June 7, 2023

Volume XIII, Number 158


June 06, 2023

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June 04, 2023

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Inflation's Effect on Taxes – The Good and the Bad

Many federal tax provisions are adjusted for inflation annually, but not all. Rising inflation may result in lower tax bills for many taxpayers in 2023. Unfortunately, the impacts of inflation on taxpayers will not lower their 2022 tax bills even though inflation is at the highest level in the past 40 years.

The standard deduction is indexed for inflation. In 2023, for married couples filing joint tax returns, the standard deduction increased by $1,800 to $27,700; and for single taxpayers the standard deduction increased by $900 to $13,850.

The tax rates for individual tax filers have not changed (with the highest tax rate remaining at 37%), but the income levels have increased between the brackets. For example, in 2023, the 32% tax bracket starts at $364,200 for married couples filing jointly (up from $340,100 in 2022); and the 35% bracket for married couples filing jointly starts at $462,500 (up from $331,900 in 2022).

Estates of decedents who die in 2023 will have an estate tax exemption of $12,920,000 (up from $12,060,000 in 2022). The gift tax exclusions also increased to the same amounts and the annual gift exclusion increased to $17,000 per donee, which allows a married couple to gift $34,000 using their annual exclusion with no limit on the number of donees.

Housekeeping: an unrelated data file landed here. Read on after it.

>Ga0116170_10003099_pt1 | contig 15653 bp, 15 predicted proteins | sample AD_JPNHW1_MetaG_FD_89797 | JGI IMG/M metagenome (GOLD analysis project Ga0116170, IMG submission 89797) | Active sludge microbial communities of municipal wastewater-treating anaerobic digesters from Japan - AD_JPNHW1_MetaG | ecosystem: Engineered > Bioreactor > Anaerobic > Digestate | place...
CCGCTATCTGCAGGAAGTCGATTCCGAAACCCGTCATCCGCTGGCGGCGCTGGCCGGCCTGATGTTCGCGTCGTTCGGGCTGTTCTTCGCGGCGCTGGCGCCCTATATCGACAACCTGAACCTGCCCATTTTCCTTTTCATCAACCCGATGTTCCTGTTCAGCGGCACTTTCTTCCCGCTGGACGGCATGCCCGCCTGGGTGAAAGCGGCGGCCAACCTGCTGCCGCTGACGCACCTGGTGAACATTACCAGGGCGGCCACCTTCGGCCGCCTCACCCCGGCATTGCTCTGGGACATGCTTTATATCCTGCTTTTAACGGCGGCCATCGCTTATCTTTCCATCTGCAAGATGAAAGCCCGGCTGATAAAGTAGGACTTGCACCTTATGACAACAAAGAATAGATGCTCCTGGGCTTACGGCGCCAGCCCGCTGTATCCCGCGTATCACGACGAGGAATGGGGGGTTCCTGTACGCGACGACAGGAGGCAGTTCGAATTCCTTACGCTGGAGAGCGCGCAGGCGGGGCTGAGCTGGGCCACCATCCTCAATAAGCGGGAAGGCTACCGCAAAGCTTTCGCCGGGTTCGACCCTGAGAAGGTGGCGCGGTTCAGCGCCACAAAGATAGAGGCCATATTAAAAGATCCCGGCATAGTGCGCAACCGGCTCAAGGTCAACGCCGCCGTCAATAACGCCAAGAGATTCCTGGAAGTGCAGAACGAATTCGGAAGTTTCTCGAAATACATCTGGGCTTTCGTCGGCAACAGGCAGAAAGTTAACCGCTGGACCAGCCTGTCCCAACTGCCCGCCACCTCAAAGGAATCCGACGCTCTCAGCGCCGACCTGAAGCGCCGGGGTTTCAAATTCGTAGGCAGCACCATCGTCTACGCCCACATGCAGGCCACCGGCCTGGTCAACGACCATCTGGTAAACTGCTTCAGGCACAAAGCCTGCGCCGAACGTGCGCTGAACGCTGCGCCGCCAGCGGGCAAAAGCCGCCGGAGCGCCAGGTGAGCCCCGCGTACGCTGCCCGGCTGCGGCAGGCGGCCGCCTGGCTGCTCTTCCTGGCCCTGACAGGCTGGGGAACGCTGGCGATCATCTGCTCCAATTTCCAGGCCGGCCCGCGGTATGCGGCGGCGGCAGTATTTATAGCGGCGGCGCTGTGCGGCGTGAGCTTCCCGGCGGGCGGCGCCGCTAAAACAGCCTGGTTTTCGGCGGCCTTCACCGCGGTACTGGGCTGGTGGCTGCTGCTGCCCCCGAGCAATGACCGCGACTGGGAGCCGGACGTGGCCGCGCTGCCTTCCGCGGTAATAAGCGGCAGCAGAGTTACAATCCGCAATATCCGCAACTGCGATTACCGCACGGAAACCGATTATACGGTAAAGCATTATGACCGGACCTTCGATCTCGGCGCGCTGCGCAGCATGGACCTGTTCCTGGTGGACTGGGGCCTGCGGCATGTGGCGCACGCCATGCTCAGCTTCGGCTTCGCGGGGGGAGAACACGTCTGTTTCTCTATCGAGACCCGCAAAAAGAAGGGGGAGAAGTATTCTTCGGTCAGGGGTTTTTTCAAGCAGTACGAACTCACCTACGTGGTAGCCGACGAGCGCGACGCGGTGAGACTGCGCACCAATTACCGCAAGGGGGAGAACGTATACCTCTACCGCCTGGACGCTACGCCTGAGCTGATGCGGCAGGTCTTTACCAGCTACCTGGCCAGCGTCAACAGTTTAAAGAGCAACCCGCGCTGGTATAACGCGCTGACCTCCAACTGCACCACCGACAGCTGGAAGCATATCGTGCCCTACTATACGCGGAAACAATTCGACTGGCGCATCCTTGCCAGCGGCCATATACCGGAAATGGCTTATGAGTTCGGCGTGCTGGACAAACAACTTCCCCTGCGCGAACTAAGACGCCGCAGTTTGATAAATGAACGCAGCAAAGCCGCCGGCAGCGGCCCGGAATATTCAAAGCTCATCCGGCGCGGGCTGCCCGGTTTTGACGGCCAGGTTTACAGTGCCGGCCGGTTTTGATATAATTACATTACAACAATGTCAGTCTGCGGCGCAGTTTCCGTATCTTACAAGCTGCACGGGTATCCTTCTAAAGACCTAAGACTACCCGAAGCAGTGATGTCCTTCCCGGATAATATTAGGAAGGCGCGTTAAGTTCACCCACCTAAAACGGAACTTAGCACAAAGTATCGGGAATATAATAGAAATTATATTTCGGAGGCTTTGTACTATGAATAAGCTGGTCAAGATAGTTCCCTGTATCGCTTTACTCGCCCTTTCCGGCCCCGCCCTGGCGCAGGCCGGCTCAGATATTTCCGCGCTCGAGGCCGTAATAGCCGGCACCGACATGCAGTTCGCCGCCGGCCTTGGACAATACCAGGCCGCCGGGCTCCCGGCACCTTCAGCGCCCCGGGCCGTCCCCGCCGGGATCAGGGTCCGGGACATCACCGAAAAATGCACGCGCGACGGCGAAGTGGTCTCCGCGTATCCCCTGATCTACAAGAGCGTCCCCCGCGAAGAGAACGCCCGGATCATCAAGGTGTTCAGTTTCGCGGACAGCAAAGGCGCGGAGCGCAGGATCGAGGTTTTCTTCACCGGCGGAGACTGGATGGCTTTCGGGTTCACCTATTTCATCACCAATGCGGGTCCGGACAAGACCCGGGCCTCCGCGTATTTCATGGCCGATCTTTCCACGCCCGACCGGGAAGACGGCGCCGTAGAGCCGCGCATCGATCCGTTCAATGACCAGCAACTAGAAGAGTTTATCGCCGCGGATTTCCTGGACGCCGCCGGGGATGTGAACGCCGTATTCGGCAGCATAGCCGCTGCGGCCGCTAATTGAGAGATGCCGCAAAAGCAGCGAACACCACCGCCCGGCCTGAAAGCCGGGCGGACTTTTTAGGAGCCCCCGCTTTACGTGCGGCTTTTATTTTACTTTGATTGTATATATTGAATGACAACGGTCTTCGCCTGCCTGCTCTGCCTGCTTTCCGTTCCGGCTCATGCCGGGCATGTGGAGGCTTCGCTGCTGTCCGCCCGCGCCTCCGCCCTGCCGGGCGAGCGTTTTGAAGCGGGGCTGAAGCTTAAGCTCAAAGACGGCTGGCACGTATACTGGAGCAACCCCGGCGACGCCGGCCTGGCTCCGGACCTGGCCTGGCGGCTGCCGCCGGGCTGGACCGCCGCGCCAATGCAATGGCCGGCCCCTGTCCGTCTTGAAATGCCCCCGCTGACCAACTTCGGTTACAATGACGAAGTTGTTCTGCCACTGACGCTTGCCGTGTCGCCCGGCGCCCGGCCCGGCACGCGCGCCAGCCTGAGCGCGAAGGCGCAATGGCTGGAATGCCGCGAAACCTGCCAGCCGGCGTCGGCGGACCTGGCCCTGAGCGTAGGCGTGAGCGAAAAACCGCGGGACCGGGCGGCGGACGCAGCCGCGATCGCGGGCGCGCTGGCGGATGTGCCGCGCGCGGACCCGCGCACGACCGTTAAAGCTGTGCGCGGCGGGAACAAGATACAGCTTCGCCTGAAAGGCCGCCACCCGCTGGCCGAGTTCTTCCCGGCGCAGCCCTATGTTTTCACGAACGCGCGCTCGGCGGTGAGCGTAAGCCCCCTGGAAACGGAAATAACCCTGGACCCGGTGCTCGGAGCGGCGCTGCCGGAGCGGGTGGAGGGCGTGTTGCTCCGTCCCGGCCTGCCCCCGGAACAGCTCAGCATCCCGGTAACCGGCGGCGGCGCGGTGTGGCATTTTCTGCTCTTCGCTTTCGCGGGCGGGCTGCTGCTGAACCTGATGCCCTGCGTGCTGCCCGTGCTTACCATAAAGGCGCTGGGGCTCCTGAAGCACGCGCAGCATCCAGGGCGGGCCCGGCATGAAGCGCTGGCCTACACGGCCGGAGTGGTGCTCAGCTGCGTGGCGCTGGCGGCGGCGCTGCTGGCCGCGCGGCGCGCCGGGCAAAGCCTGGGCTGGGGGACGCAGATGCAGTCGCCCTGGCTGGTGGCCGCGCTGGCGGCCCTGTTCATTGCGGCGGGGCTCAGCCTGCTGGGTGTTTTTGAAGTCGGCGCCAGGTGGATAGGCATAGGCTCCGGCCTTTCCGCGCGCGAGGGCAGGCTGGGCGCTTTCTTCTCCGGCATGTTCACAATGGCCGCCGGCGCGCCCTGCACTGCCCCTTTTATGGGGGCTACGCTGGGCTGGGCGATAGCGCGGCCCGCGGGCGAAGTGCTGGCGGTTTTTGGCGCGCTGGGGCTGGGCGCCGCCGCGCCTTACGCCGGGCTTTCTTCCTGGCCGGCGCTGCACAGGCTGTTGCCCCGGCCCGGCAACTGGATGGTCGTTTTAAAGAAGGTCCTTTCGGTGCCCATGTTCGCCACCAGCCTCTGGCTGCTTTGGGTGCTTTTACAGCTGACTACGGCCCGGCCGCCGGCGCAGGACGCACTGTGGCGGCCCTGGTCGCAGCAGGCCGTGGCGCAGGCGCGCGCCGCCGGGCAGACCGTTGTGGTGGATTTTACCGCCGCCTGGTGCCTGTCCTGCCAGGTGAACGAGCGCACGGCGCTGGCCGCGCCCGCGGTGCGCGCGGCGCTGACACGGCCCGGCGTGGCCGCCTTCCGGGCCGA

Social security recipients will enjoy an 8.7% increase in their monthly benefits in 2023 compared to 2022.

Other increases, as a result of rising inflation, include higher maximum contributions to retirement plans, health savings accounts and flexible spending accounts.

Inflation will impact taxpayers, employees and employers negatively as well. Employees, employers and self-employed individuals will be subject to social security taxes on earnings of $160,200 (up from $147,000 in 2022).

The limitation on itemized deduction for state and local tax has not increased, although state and local taxes have generally increased and the personal exemption continues to remain at zero. Finally, there has been no reduction in the long-term capital gains tax rate or increase in the deduction for capital losses which remains limited to $3,000 per year in excess of capital gains.

© 2023 Chuhak & Tecson P.C.National Law Review, Volume XIII, Number 88

About this Author

Edwin Josephson Tax Attorney Chuhak and Tecson

As principal and practice group leader of the firm's Corporate Transactions and Business Law group, Ed Josephson brings a powerful set of credentials to the table in representing entrepreneurs that need sound business counsel. 

As a certified public accountant and business attorney, Ed is able to go beyond traditional legal services in identifying and resolving business issues. He focuses his law practice on general corporate, tax law and estate planning, representing more than 200 entrepreneurial businesses, and Ed often serves as the outside-...